Should the inside of the Art Building be covered in graffiti?


Students weigh in on why they would like to make a space that reflects their creativity 


Despite being the central building for all of the studio art classes on campus and the department building of the art studio major, the Art Building itself isn’t characterized as very, well, ‘artsy.’ In fact, upon going inside, you’ll find that the vast majority of the building is comprised of seemingly endless white walls that occasionally have student art pieces displayed throughout the quarter.

“It’s depressing. It’s sad. There’s nothing going on — it’s blank,” Marceline Bausone, second-year design and art studio double major, said.

She, along with many other students, agree that the current aesthetic state of the Art Building is bland, cold and distant.

“It gives prison,” Bausone said. “It’s like I could be incarcerated there.” 

The white walls don’t come off as warm and inviting, but rather stale and removed from any sort of personality. In short, the opposite of what someone would expect an art department building to be like. Other students, such as fourth-year art studio major Danielle Dizon, share these same sentiments.

“I remember first touring here before I was a freshman, and there’s just nothing around here. It feels kind of dungy,” Dizon said. 

Granted, some may argue that the walls need to be white to contrast and compliment displayed artwork. However, there are many other walls, such as those in the first floor, bathrooms and stairwells, that are left completely devoid of any sort of decoration or display throughout the entire year. 

Dizon pointed out that if the Art Department were to allow students to paint or otherwise decorate these walls, it would be a great opportunity to spotlight artists. The department could even choose to paint over large student pieces every year for a clean slate and spotlight another artist in the same wall space.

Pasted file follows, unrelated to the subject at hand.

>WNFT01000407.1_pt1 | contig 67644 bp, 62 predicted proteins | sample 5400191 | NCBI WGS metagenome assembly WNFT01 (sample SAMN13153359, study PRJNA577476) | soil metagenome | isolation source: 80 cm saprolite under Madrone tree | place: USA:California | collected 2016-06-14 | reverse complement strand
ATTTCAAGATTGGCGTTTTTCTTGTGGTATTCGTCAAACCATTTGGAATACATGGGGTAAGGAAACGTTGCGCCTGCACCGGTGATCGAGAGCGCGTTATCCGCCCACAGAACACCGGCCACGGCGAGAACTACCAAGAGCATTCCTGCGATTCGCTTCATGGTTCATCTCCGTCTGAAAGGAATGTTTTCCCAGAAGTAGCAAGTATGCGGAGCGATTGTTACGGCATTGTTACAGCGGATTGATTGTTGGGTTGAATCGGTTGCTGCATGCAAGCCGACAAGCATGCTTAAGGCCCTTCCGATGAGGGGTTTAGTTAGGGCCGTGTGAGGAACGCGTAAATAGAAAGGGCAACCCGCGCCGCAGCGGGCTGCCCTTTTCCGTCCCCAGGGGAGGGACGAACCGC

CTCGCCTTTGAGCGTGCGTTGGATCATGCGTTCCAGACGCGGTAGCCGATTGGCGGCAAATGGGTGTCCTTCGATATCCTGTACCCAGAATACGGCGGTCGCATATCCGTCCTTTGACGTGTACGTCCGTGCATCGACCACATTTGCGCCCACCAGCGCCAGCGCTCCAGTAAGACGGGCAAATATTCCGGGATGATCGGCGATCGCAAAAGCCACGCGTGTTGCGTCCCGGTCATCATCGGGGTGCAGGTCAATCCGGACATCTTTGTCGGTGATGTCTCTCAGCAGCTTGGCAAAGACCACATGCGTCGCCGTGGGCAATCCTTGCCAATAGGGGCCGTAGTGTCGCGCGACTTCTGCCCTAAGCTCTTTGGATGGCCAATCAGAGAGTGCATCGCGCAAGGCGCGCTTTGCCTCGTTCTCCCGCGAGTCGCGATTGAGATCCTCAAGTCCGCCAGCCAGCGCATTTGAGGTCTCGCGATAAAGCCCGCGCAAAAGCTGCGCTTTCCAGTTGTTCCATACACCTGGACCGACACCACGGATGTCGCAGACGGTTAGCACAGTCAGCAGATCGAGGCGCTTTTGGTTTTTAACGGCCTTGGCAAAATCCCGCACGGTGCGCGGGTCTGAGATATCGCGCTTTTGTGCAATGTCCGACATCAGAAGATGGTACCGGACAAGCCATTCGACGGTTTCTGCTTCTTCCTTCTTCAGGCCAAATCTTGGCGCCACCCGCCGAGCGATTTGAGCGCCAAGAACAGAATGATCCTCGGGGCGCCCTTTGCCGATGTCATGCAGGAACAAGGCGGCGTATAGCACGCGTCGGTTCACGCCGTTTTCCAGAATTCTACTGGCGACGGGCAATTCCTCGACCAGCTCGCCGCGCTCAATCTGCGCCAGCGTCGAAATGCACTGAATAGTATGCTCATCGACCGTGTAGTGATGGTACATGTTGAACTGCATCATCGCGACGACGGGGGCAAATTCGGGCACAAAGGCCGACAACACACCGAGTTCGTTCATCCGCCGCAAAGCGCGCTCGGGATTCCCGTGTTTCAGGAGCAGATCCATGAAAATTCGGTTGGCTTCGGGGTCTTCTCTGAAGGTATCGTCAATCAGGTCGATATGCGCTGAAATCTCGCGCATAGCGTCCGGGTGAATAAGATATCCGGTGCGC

Additionally, there are mural-focused art courses where the attention could be on students painting murals all over the art building, breathing into it some sort of creative life. What better canvas to paint murals on than a white-walled art building begging for character?

As the building is the center for hundreds of art majors, it doesn’t come as a surprise that we’ve seen an introduction of graffiti. Treating the white walls like blank canvases waiting to be filled, graffiti has pushed back against the barren walls of the Art Building.

These wall illustrations, however, are painted over time and time again. There are some areas, such as the northernmost flight of stairs on the right side of the building, that are seemingly designated for students’ creative graffiti and not covered up. The question is: should the rest of the building embrace this freeform, artistic approach of decorating the walls?

Third-year design and art studio double-major Mateenah Muhammad supports the allowance of appropriate, artistic graffiti to cover the halls.

“I think it’s a great way to fill the walls up because this is an artistic, creative space with individuals and also you can see with other people — their styles and stuff like that,” Muhammed said. “I personally enjoy it.”

A lot of the graffiti works to pull away from the perceived cold, lifeless atmosphere that the blank walls produce — some are beautiful, others are funny.

“It brightens my day to see people like, you know, the funny little things that they think up in their mind and put on the walls,” Muhammad said.

There are endless ways the walls in the Art Building can be utilized not only for decoration, but also as a tool for art majors when creating public murals, installations or other forms of art. The fact that graffiti persistently spreads across the building despite being painted over repeatedly shows that many students want the building to be something more than white and empty and they resist the eradication of their art. 

There is potential that the Art Building could double as both a university hall and a giant exhibition of the works of UC Davis’ art majors, ranging from graffiti to murals and sculpted installations.

Although both current and future graffiti should be monitored to filter offensive content, to welcome it and give consent to students to adorn the building with graffiti could be the first step in starting a student tradition of making the Art Building uniquely and creatively their own.

Written by: Savannah Burger—

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